ProvPlan’s Chair Spies Refuses to Answer Questions About Financial Crimes

Monday, September 26, 2016


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Dick Spies, Chair of the Board, refuses to answer questions

Dick Spies, Chairman of the Board of the Providence Plan, is continuing to refuse to answer questions about when money was stolen from the organization, how much was stolen, what funders were impacted, and was there sufficient financial oversight by the Board.

According to ProvPlan, a nonprofit whose stated mission is to "improve the economic and social well-being of the city's residents" (and who receives millions in state and federal funding), hundreds of thousands of dollars were stolen by the Finance Director over a multi-year period and the organization claims that the theft was limited to one individual — Charles Denno.

Denno was forced out in late July, and this month, now-former executive director Patrick McGuigan resigned under a cloud of uncertainty.

For weeks, GoLocalProv has been asking questions, but the organization has refused to provide Spies for an interview.

On Friday, Jim Berson, the acting Executive Director, sent partial responses to more than two dozen questions that had been asked of Spies over the past two weeks. Berson was only tapped two weeks ago and has no first-hand knowledge of any of the facts relating to the questions submitted to ProvPlan.

The organization, which has received an estimated $32 plus million in the past four years in federal, state and nonprofit funding, continues to refuse to answer how much was allegedly embezzled, when the embezzlement took place, or which funding dollars were impacted.

“We retained a law firm to investigate and gave them complete access to staff and documents.  That firm also retained professional forensic accountants to review the financial records. Based on those reviews, we determined that only one person was involved. We shared this information with stakeholders, the public and the media beginning July 28,” said Berson in an email to GoLocalProv.

No statements were made on ProvPlan's website or social media accounts at the time. 

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Financial Oversight

While the top two executives of the organization are out, ProvPlan refuses to provide Spies to answer questions about the organization’s financial oversight -- and specifically, the fiduciary responsibility and competency of the board. 

ProvPlan reports that McGuigan’s departure was not tied to any financial misappropriation by him. "The executive director’s departure was a mutual decision based on mutual agreement between him and the board that new leadership was necessary.  There was no severance paid,” said Berson.

Berson defended the organization's financial oversights, “There were standard financial policies in place, including division of responsibility, and the organization conducted an annual year-end audit by an independent firm.  Of course there were safeguards in place, but regrettably the CFO implemented a very sophisticated scheme and was able to commit the crime nonetheless.”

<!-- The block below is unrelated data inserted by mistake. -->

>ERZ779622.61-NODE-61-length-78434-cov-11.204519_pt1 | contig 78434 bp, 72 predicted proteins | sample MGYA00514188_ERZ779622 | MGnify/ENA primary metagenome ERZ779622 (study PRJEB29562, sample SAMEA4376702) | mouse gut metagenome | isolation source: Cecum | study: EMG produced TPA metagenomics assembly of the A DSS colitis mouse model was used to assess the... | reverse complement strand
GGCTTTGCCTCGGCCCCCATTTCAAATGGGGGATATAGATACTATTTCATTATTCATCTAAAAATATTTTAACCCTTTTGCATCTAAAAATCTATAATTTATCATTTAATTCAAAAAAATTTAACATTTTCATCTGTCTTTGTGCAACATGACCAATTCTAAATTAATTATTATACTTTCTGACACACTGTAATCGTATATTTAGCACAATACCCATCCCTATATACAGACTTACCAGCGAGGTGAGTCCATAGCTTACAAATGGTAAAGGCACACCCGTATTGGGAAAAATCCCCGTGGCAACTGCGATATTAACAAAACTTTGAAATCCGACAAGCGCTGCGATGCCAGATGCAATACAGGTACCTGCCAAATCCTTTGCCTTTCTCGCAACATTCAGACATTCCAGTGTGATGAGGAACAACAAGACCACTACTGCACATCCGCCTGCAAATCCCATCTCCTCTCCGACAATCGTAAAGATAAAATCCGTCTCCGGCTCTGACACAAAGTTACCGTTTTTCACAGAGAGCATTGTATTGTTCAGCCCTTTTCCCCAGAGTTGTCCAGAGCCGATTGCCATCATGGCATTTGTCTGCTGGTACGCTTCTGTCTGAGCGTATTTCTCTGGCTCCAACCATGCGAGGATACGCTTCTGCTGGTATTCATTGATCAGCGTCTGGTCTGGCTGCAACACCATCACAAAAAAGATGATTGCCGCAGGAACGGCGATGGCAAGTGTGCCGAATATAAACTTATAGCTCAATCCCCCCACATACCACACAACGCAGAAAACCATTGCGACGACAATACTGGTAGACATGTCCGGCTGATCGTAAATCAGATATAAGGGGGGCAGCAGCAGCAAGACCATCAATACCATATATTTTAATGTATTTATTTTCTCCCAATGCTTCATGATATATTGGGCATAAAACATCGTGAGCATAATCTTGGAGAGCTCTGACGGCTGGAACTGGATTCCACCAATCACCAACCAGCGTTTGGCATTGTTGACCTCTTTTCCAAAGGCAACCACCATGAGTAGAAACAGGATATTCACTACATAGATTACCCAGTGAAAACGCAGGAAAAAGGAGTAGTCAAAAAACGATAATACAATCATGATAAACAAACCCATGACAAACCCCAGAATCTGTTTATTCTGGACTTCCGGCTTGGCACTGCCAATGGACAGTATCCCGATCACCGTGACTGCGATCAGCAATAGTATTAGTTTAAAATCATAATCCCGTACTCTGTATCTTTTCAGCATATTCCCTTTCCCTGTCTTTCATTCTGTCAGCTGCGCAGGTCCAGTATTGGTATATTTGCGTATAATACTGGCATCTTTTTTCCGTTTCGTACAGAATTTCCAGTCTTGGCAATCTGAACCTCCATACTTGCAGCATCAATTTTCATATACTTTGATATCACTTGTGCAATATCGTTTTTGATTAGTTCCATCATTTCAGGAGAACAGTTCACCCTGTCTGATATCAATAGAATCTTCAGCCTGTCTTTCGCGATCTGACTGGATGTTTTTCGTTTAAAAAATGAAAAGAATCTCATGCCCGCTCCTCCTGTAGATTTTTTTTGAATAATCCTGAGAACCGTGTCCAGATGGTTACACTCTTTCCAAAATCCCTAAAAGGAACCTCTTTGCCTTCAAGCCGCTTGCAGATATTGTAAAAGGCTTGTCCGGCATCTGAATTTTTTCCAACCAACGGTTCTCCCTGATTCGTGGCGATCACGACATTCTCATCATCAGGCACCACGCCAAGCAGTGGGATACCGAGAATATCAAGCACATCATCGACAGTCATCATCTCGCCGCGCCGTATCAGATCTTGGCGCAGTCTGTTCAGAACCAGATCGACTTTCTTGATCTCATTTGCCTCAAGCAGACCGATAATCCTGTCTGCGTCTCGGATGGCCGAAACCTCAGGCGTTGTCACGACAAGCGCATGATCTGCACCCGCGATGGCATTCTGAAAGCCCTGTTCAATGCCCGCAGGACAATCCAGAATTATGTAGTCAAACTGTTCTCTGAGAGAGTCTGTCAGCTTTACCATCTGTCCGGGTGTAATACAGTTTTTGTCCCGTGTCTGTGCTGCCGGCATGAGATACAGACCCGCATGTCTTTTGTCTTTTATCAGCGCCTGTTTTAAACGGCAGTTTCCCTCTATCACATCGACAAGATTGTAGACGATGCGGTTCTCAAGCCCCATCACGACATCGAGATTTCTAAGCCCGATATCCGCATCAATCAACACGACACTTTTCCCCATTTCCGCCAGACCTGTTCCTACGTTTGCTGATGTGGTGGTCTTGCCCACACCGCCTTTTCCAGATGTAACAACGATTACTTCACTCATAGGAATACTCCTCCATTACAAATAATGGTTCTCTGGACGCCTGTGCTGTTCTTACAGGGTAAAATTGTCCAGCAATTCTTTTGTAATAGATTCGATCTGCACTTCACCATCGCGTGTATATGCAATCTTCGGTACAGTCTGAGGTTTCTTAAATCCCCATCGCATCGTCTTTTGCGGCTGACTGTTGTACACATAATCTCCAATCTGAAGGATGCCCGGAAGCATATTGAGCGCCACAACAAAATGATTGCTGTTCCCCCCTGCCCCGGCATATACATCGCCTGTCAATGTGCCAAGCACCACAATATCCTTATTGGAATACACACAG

But, questions remain. ProvPlan’s Berson tells GoLocal that the organization’s law firm was able to detect the crime quickly, “The Brown Rudnick attorneys outlined the scheme in a matter of days, if not hours.”

If the theft was able to be detected quickly, why did not ProvPlan’s auditing firm, executive director or board not detect hundred of thousands of missing funds? ProvPlan again refused requests by GoLocal to review Board minutes over the past four years.

How Much Public and Charitable Dollars Were Taken?

While ProvPlan has refused to provide much in detail, Berson told GoLocal, “Our current information is that the embezzlement occurred over approximately four years, in increasing amounts year-over-year.  Over half of the money was taken in the last fiscal year (which ended in June).  We’ve shared these details with law enforcement, and are sharing them with you now.”

“We are exploring all of our options to recover the funds that were stolen from the organization and will pursue every reasonable option that is likely to succeed.  It would not be helpful in achieving those ends, however, for ProvPlan to discuss legal strategies in public at this point.”

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Lack of Transparency

ProvPlan refuses to identify which funders have been impacted and what the total cost of the investigation, accounting costs, legal and public relations fees total. “The board has hired vendors to provide all three services.  Brown Rudnick’s services are pro bono; the other vendors are being paid by the Providence Plan.  Their agreements are private documents,” said Berson.

Again, Spies has refused to answer any questions regarding the Board’s oversight and fiduciary responsibility.


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